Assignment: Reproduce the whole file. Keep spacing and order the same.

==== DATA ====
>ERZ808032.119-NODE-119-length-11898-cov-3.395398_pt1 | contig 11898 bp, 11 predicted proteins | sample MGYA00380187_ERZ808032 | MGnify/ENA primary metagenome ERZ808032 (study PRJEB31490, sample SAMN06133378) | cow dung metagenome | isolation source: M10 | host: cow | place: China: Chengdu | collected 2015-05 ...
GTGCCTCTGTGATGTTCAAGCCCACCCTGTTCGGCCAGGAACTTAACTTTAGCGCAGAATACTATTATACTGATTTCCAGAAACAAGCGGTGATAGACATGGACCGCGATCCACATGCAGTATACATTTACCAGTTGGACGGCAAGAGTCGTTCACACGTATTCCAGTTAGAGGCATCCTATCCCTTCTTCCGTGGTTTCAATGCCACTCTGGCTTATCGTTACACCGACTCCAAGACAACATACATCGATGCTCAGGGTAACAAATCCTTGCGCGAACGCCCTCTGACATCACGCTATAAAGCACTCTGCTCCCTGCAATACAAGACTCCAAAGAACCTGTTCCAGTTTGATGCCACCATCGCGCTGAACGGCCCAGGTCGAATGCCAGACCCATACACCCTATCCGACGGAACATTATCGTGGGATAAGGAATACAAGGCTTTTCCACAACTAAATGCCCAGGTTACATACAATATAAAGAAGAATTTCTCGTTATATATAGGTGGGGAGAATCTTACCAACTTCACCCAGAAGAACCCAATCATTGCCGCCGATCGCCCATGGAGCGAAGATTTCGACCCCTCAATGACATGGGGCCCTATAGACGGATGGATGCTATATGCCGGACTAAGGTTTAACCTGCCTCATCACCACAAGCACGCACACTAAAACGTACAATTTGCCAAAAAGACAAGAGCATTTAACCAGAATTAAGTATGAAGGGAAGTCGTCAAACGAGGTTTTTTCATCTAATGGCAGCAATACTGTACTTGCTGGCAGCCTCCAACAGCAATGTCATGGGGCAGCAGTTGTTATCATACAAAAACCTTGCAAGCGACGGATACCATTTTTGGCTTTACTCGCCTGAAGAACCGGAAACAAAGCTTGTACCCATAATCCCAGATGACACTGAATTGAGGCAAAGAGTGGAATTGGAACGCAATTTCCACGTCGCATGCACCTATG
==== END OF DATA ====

>ERZ808032.119-NODE-119-length-11898-cov-3.395398_pt1 | contig 11898 bp, 11 predicted proteins | sample MGYA00380187_ERZ808032 | MGnify/ENA primary metagenome ERZ808032 (study PRJEB31490, sample SAMN06133378) | cow dung metagenome | isolation source: M10 | host: cow | place: China: Chengdu | collected 2015-05 ...
GTGCCTCTGTGATGTTCAAGCCCACCCTGTTCGGCCAGGAACTTAACTTTAGCGCAGAATACTATTATACTGATTTCCAGAAACAAGCGGTGATAGACATGGACCGCGATCCACATGCAGTATACATTTACCAGTTGGACGGCAAGAGTCGTTCACACGTATTCCAGTTAGAGGCATCCTATCCCTTCTTCCGTGGTTTCAATGCCACTCTGGCTTATCGTTACACCGACTCCAAGACAACATACATCGATGCTCAGGGTAACAAATCCTTGCGCGAACGCCCTCTGACATCACGCTATAAAGCACTCTGCTCCCTGCAATACAAGACTCCAAAGAACCTGTTCCAGTTTGATGCCACCATCGCGCTGAACGGCCCAGGTCGAATGCCAGACCCATACACCCTATCCGACGGAACATTATCGTGGGATAAGGAATACAAGGCTTTTCCACAACTAAATGCCCAGGTTACATACAATATAAAGAAGAATTTCTCGTTATATATAGGTGGGGAGAATCTTACCAACTTCACCCAGAAGAACCCAATCATTGCCGCCGATCGCCCATGGAGCGAAGATTTCGACCCCTCAATGACATGGGGCCCTATAGACGGATGGATGCTATATGCCGGACTAAGGTTTAACCTGCCTCATCACCACAAGCACGCACACTAAAACGTACAATTTGCCAAAAAGACAAGAGCATTTAACCAGAATTAAGTATGAAGGGAAGTCGTCAAACGAGGTTTTTTCATCTAATGGCAGCAATACTGTACTTGCTGGCAGCCTCCAACAGCAATGTCATGGGGCAGCAGTTGTTATCATACAAAAACCTTGCAAGCGACGGATACCATTTTTGGCTTTACTCGCCTGAAGAACCGGAAACAAAGCTTGTACCCATAATCCCAGATGACACTGAATTGAGGCAAAGAGTGGAATTGGAACGCAATTTCCACGTCGCATGCACCTATG